Teaching Evil to Norwegians
Illustration by Olov Lagerqvist
Norway has been linked to grandiose notions of evil for centuries. In the Middle Ages, some Europeans believed the country was full of witches, and in the 1990s, the country’s black-metal scene made headlines for alleged ties to satanism, burning shit, and even murder. Though Norway’s crime rate is laughably low when compared with most of the world, the country’s fascination with evil is still apparent and widespread. And this fall, Norwegians’ preoccupation with wickedness will manifest itself in its most insidious form: a university class.
Last March, Soltun, a folkhøgskole (a school Norwegians attend for one year after secondary school) in the town of Harstad, announced that it will be offering a new course devoted to a yearlong in-depth study of the evil that lurks in the hearts of men. According to the official description of the course, which is simply called Ondskap (“Evil”), pupils who enroll will experience “one year when you get to explore who you are and at the same time try to find answers to questions that carry with them gruesome, grotesque, and horrible actions.” The class’s instructor, Kristine Edith Morton, explained to me exactly what that means.
VICE: First thing’s first. Are you evil?
Kristine Edith Morton: I believe that everybody has something evil inside, and that this surfaces during certain circumstances. Everyone knows it’s there. During my classes I won’t try to find the answer to evil, but I will analyze it, tear it apart, and try to understand it. Understanding evil is the gateway to being good.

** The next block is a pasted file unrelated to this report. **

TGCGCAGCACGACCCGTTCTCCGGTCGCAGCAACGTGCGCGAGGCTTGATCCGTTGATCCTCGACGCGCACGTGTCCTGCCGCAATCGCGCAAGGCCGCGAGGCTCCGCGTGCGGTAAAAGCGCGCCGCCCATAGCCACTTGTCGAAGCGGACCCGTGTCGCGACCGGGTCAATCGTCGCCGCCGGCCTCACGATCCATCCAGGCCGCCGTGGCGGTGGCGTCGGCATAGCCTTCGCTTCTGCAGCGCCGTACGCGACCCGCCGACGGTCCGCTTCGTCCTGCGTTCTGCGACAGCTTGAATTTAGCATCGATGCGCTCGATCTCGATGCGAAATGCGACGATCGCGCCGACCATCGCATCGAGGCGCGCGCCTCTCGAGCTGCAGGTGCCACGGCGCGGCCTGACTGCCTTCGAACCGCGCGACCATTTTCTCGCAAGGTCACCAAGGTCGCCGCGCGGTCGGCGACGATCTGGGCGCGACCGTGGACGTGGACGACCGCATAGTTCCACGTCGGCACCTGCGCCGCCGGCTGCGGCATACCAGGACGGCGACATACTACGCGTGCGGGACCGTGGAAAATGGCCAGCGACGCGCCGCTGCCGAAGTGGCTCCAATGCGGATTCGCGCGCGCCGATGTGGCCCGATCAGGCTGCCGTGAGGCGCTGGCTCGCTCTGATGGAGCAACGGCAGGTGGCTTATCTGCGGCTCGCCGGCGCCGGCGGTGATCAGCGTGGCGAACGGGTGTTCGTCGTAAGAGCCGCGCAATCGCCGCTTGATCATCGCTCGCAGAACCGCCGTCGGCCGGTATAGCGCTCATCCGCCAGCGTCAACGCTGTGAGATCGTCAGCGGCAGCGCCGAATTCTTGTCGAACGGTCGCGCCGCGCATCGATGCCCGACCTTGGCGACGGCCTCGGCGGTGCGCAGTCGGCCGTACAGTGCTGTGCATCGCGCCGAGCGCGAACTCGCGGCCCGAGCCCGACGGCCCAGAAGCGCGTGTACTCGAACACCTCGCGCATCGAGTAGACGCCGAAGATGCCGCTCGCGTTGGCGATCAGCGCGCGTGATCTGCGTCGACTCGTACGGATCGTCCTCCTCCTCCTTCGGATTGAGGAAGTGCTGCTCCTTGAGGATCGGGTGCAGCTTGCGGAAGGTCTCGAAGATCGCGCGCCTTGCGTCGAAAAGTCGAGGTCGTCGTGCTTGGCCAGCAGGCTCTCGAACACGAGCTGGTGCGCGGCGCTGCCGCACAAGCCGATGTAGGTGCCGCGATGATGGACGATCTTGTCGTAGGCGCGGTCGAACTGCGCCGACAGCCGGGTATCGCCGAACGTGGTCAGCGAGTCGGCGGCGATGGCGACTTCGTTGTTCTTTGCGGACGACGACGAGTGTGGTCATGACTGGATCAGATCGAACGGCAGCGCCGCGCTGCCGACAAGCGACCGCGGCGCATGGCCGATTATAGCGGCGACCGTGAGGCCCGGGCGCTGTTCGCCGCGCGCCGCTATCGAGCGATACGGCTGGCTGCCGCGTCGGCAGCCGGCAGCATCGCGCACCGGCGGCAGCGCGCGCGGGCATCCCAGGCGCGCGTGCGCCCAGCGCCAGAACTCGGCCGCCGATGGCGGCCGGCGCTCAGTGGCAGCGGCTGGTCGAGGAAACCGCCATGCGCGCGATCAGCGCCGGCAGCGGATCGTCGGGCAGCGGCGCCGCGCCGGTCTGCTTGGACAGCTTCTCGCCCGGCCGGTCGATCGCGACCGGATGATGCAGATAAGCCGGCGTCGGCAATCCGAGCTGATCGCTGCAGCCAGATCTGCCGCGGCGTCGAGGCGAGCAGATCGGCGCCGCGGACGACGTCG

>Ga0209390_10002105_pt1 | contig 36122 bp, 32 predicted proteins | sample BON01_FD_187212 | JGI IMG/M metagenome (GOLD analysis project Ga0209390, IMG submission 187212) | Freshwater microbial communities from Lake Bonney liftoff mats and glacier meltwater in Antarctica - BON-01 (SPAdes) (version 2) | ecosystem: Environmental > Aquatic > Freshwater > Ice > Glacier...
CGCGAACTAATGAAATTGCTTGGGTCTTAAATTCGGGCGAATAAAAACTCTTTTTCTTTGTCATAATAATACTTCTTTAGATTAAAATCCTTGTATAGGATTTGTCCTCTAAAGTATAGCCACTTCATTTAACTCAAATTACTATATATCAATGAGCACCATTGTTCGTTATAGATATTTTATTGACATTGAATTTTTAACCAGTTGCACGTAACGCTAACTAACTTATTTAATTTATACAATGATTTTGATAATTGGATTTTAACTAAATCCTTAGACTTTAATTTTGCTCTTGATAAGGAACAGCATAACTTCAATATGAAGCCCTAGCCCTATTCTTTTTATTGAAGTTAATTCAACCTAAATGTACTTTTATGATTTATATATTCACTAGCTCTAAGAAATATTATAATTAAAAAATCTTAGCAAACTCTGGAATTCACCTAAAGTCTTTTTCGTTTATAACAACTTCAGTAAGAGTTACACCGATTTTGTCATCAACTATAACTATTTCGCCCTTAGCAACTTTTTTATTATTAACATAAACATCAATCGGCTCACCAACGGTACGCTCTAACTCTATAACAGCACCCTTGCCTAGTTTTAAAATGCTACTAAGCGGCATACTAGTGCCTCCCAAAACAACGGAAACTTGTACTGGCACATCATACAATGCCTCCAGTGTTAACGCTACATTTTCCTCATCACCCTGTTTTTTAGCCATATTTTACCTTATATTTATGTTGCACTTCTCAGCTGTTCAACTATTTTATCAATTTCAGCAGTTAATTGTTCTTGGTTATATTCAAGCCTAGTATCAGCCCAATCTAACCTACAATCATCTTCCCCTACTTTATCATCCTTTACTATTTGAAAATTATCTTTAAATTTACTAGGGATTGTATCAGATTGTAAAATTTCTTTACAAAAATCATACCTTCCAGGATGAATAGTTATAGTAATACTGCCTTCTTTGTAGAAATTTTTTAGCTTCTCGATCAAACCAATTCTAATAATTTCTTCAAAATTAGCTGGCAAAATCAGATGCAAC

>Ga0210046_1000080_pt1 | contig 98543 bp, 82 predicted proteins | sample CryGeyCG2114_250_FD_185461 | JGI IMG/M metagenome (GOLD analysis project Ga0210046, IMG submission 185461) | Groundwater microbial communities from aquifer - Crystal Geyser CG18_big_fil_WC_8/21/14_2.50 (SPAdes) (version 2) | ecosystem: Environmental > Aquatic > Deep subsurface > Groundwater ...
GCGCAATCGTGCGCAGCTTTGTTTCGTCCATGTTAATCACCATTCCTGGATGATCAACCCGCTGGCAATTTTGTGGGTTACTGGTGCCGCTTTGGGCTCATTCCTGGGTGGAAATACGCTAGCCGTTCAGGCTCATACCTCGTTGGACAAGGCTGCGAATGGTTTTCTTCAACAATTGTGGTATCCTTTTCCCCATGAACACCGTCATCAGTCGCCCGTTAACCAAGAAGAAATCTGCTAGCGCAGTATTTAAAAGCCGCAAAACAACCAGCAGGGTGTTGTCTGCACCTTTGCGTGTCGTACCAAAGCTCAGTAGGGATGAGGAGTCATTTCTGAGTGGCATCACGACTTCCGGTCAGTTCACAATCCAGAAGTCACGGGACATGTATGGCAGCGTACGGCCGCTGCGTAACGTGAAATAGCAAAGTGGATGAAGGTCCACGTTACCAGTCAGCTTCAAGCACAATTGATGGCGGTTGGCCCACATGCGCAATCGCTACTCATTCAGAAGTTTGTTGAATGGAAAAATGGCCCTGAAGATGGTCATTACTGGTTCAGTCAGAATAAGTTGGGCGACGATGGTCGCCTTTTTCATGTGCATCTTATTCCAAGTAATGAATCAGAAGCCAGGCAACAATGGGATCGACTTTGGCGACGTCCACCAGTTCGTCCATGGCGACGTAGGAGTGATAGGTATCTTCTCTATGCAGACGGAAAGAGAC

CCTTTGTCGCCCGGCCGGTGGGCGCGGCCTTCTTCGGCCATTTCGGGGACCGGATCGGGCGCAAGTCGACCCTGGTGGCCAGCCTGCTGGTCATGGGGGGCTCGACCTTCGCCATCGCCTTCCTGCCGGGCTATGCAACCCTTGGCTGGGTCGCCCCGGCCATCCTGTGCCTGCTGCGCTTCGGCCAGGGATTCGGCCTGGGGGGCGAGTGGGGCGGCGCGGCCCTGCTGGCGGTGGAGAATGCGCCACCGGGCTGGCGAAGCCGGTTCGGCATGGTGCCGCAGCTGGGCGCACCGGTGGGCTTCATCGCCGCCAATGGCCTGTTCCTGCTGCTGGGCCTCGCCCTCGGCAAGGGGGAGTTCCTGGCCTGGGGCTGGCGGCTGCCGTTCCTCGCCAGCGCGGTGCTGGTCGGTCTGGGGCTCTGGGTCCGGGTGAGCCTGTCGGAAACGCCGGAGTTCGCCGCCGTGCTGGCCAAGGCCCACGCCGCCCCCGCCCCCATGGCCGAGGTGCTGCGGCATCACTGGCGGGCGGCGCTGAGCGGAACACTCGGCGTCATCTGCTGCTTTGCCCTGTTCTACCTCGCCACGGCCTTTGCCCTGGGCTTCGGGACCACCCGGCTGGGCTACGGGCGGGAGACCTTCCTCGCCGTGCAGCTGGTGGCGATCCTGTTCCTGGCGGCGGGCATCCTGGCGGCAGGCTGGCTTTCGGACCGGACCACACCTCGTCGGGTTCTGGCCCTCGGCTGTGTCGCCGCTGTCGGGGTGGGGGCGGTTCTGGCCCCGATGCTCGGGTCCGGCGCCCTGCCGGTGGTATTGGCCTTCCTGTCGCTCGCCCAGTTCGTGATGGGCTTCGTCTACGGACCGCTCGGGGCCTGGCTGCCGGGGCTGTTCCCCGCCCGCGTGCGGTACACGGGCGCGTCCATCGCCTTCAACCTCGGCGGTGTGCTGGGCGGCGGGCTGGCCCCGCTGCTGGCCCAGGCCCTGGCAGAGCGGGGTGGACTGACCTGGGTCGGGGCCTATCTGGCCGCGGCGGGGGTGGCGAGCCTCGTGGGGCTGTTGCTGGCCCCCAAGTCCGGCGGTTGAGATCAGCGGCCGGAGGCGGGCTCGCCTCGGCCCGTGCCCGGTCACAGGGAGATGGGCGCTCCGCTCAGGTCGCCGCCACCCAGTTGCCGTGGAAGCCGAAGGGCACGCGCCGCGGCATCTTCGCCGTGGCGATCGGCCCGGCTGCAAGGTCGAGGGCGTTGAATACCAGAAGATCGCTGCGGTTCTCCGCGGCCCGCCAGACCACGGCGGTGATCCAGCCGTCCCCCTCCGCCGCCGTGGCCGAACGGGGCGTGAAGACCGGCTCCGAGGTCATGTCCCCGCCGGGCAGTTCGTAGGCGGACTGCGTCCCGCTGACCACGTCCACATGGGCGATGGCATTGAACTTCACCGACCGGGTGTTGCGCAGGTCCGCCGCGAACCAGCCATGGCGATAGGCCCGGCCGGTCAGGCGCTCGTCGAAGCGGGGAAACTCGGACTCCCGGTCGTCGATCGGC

Are Norwegians keener to venture to the dark side than other nationalities?
Maybe, but I also think evil has made its comeback in Norway with Anders Behring Breivik [who, in 2011, was responsible for a brutal shooting spree that resulted in 69 deaths]. It’s pretty much established that he is evil, although there are still supporters of his ideology. In my class, we will reflect upon what it is in our society that allows us to think those kinds of thoughts. We will also consider things like, is a deed still evil when you think you’re doing something good? Young people need to answer questions like that.
What else will be included in your curriculum?
It would be interesting to have people who worship Satan as guest lecturers. To let them tell their stories, and see if the students find that kind of thing appalling or appealing. I’d like to put evil and good up against each other. For example, we can reflect on the similarities between Hitler and Mother Theresa. Were they driven by internal motivations or were they products of their times? After nine months of reflection about things like these, I would like to think that my students will hopefully be able to go out into the world and do some good.
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